The very first film I saw at this year’s fest, The Inevitable Defeat of Mister and Pete by George Tillman Jr. (Faster, Notorious, Soul Food), is about a pair of children fending for themselves in a Brooklyn Housing project after being abandoned by their drug addicted mothers. The Sundance Film Festival often features movies about adolescents and teenagers coming of age, and this year is certainly no exception. Maybe it’s because that time of life brings self realization or actualization, which speaks to the overall theme of individual voices the festival strives to celebrate. Maybe it’s because independent filmmakers have lots of childhood and family issues they need to work out in their art. Who knows. Check out the rest of the review after the jump…
- Director: George Tillman Jr
- Writer: Michael Starrbury
- Cast: Skylan Brooks, Ethan Dizon, Jennifer Hudson, Jeffrey Wright, Anthony Mackie, Jordin Sparks, Adewale Akinnuoye-Agbaje
- Cinematographer: Reed Morano
- Original Music: Alicia Keys, Mark Isham
Mister (Brooks) is an angry teen, with good reason. At 14 years old, he has to take care of his heroin addicted mother (Hudson), as well as a younger boy, Pete (Dizon), whose junkie mother has all but abandoned him. When the boys’ mothers are arrested, they flee child protective services, and are forced to live on their own. Fending off bullies, robbers, and drug dealers, the pair grow closer as their circumstances get more difficult.
- The Kids Are More Than Alright: Laying a whole movie on the performances of child actors is a risky move, but Brooks and Dizon carry the whole movie on their little shoulders. Dizon’s Pete is so naturally polite and kind hearted in the face of his tragic life, that you can’t help but want to take care of him yourself. And Brooks’ seething anger is so nuanced by sadness, disappointment, and fear that in the few scenes where he and Pete get to behave like children together, it’s uplifting to see that he’s still has adolescent tendencies, and isn’t completely defeated by life.
- Junkie Jennifer: Jennifer Hudson’s Gloria is another a stand out performance of the film. She is delicate and sad, aware of her problems but unable to face them, illustrating addiction’s devastating force. You want to hate her for the position she’s put her son in, but she administers enough self loathing to her character that all that’s left to feel for her is pity.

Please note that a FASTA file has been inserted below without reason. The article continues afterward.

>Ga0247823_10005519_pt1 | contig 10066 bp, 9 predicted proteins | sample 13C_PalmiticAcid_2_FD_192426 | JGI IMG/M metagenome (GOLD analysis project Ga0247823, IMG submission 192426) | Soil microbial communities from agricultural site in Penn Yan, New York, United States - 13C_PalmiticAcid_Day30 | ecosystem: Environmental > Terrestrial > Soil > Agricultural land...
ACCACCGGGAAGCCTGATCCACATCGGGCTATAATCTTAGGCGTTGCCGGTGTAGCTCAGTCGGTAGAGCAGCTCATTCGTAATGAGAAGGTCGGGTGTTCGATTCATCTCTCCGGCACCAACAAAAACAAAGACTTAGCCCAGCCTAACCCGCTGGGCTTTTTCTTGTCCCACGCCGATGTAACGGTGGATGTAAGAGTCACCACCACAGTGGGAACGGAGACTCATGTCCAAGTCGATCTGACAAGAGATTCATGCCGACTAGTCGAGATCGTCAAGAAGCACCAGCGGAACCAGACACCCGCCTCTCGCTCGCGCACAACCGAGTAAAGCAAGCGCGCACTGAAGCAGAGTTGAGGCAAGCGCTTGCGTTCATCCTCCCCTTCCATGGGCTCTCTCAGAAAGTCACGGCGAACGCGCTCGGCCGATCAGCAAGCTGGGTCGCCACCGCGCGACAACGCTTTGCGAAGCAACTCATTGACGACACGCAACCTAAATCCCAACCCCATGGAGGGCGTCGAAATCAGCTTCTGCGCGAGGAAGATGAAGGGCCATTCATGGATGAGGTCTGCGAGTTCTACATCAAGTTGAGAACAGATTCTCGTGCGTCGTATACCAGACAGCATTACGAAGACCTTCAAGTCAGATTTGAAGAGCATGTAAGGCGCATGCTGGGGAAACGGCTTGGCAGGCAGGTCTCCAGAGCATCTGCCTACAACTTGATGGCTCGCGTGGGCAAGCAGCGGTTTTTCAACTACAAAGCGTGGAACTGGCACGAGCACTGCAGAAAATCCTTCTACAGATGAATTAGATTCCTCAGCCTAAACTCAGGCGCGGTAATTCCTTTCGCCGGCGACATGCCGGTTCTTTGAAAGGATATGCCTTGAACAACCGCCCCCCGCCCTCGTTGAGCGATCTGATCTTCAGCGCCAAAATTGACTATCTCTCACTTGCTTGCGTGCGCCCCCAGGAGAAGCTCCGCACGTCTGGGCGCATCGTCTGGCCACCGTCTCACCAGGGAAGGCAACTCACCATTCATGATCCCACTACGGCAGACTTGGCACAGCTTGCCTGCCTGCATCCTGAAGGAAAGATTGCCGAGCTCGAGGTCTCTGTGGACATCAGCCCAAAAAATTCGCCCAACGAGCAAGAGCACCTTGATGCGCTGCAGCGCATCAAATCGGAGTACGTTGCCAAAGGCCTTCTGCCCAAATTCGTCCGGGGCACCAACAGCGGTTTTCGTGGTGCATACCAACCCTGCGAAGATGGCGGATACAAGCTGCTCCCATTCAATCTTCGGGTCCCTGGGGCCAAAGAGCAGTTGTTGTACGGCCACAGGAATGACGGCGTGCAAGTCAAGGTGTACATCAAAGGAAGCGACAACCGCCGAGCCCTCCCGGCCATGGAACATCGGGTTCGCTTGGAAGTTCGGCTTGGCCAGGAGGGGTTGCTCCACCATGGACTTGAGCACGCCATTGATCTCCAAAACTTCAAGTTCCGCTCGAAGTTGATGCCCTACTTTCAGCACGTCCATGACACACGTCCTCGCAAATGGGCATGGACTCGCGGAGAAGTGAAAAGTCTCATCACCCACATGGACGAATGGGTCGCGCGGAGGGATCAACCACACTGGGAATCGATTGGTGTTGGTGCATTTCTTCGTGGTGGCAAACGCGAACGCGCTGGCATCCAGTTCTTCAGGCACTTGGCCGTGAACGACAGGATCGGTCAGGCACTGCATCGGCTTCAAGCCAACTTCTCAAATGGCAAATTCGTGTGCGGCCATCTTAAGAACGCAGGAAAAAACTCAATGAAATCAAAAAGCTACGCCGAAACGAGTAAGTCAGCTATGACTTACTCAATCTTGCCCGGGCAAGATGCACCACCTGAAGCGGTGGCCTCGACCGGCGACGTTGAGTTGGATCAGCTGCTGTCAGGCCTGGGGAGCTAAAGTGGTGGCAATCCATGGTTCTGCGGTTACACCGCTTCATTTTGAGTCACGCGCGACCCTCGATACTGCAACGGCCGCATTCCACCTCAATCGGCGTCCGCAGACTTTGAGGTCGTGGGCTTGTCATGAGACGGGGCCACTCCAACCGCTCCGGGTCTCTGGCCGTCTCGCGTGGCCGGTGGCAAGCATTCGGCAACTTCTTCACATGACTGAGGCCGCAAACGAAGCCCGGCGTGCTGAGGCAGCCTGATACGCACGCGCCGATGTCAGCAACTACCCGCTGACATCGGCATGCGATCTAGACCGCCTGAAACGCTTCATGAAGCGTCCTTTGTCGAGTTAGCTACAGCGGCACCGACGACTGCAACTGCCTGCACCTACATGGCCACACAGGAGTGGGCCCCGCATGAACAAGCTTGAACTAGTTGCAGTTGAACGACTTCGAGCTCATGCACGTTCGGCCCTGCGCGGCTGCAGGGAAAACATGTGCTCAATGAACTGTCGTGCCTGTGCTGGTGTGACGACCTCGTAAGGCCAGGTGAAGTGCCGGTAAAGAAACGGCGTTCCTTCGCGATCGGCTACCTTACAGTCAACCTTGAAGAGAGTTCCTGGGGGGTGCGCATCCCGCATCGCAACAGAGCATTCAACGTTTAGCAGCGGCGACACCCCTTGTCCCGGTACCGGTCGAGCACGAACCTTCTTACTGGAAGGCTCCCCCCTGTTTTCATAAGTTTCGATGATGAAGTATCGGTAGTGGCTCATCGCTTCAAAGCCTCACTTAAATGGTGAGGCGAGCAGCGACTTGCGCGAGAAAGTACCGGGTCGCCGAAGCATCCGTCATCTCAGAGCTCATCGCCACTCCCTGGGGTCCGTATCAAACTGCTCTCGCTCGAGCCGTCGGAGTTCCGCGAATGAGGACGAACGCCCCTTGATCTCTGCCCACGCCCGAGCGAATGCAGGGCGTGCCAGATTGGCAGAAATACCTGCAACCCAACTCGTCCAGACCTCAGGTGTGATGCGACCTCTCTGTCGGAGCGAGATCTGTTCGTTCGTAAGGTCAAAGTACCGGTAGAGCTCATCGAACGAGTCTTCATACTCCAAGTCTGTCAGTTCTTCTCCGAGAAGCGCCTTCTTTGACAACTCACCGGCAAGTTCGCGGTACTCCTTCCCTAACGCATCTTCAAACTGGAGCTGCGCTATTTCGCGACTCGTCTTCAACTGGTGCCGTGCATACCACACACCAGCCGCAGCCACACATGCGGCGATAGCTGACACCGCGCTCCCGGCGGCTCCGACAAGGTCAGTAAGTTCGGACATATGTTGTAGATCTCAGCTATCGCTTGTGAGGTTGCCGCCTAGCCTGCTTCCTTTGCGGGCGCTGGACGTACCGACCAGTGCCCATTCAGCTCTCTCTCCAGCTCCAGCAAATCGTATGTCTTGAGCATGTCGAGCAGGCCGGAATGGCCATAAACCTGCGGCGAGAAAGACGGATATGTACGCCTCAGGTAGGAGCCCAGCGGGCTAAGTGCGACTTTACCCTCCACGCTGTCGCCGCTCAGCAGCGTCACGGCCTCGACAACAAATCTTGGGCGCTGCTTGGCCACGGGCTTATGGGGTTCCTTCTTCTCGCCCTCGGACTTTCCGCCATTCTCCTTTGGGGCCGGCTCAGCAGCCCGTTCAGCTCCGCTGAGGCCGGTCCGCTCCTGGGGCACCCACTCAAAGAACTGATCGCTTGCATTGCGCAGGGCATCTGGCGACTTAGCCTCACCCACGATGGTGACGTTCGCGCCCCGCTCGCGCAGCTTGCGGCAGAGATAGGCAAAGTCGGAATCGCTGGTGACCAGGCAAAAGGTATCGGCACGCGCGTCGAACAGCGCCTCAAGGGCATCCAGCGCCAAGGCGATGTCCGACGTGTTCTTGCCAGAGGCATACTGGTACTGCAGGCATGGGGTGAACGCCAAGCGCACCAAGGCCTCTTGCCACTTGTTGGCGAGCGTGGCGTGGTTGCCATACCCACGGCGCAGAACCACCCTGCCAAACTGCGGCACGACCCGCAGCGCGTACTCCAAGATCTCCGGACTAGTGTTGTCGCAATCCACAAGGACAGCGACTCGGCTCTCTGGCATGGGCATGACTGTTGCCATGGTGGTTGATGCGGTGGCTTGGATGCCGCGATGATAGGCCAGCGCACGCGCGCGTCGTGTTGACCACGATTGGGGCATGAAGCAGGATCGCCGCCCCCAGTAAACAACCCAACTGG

- Mackie’s Righteous Beard: There’s not much to this superficial thought, it’s just that he wears the hell out of a gnarly beard, below his cool mohawk, and it made me smile whenever he was on camera. That’s it.
- Go Ask Alice: Jordin Sparks’ character, Alice, floats in and out of the movie as a former neighbor of Mister, who is keen to help the two boys now that she made it out of the projects and is dating a rich white guy. While this story line provides a mild romantic element and ultimately leads to Mister’s realization that he must ask for help, its execution feels a bit clunky. It feels like this element of the story was shoehorned in to cover a couple bases in both the poverty and adolescence tropes.
- Supporting Actors: This is not to say that the supporting actors are bad, rather they’re maybe under-utilized. Adewale Akinnuoye-Agbaje has the potential to be a terrifying villain, but all he really has the chance to do in this film is wear aviators and chew a toothpick. And while Jeffrey Wright manages to make the most of his scenes, it’s only a small handful of scenes. I just always want him to be on screen because he’s so terrific. Same goes for Mackie. On the bright side, each of these actors have powerful scenes with the kids, and it’s impressive to see them trade acting chops.
Honestly, I was really hoping to avoid films that would bum me out at this year’s festival. Unfortunately, that seems to be an especially tall order here in Park City. Mister and Pete offers a pretty bleak view of what addiction does to families, and the treachery of inner city dynamics. Even if there is a vaguely happy ending to this story, it doesn’t take back the emotional toll of facing the harsh reality that children sometimes have to be the adults of a household, and be responsible for their families when no one else can be. In spite of that, the performances make this an engaging film.